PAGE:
1. The native app is faster. Almost everything is faster, from transitions to scrolling and loading messages. This is especially noticeable if you have an old iPhone (I've tested the native app and the web app on an iPhone 3GS: the web app was a lot slower).
2. The native app supports push notifications. If you buy a new iPhone or iPad right now, the Gmail app is the only way to receive notifications almost instantly. The Exchange-powered Google Sync is no longer available for new devices (it still works for existing devices and Google Apps for Business/Education).
3. Gmail's iOS app opens links inside the app, while the web app opens links in a new tab. The first approach is better because it's much easier to go back to the message. You can open pages in Chrome from the Gmail app and Chrome adds a new button that sends you back to the Gmail app, replicating an Android feature.
4. You can preview photos before attaching them to a message in the native app, but this feature is not available in the web app. Photos sent using the native app are a lot more compressed: I've sent a screenshot using both apps and the native app attached a 91KB JPG file, while the mobile Gmail site attached a 239KB JPG image.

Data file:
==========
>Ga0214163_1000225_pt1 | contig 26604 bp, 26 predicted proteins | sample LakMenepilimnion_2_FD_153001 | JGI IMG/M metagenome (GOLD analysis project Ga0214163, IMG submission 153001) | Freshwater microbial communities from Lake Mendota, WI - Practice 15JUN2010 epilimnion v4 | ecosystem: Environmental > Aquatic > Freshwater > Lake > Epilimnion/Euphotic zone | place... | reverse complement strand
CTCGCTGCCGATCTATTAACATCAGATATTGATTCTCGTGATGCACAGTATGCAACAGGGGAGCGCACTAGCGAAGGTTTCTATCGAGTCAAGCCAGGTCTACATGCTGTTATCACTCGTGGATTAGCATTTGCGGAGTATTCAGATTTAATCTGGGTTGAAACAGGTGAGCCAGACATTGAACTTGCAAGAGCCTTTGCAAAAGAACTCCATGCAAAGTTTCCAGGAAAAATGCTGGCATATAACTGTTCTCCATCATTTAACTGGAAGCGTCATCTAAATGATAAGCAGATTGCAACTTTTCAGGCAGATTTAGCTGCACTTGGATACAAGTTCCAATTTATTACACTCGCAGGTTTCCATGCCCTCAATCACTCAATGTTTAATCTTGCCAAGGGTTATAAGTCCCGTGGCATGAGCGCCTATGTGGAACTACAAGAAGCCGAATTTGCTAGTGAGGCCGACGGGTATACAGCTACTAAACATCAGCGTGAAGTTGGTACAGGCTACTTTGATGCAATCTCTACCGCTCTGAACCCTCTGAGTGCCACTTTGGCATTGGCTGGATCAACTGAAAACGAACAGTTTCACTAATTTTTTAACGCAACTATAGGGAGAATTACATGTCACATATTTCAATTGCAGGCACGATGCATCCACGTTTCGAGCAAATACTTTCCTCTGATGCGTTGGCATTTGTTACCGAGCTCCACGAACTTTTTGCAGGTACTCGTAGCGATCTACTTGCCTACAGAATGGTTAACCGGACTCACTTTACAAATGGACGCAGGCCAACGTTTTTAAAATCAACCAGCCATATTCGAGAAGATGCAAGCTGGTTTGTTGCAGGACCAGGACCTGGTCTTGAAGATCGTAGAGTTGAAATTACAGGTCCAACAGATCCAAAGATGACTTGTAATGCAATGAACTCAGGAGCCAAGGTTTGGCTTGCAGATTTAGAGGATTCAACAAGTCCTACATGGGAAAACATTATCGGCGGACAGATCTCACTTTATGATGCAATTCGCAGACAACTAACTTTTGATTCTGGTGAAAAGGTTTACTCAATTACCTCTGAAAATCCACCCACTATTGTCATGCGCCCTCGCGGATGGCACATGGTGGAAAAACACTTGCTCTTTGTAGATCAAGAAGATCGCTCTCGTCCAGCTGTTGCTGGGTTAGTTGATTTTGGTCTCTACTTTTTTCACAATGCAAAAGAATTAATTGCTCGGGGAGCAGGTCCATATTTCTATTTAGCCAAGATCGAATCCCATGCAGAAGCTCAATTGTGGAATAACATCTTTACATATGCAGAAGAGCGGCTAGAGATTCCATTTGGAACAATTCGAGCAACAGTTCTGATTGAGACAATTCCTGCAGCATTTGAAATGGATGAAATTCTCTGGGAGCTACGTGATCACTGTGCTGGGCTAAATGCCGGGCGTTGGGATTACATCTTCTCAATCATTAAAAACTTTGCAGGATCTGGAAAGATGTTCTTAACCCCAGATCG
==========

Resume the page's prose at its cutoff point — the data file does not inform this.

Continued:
5. The native app doesn't show Google's navigation menu and doesn't include browser controls, so there's more space for displaying messages.
6. Gmail's iOS app has a different navigation interface borrowed from the YouTube and Google+ apps. It supports gestures, it's faster and it doesn't replace the current view.
7. The native app integrates with your phone contacts. That means you can open the system contact picker when composing a new message.
8. The web app shows status messages at the bottom of the window, while the native app doesn't.
9. The web app asks for permission to increase local storage to 10MB or more, while the native app doesn't.
10. Both apps let you switch between multiple accounts, but the native app has a nicer interface with profile photos and unread mail counter.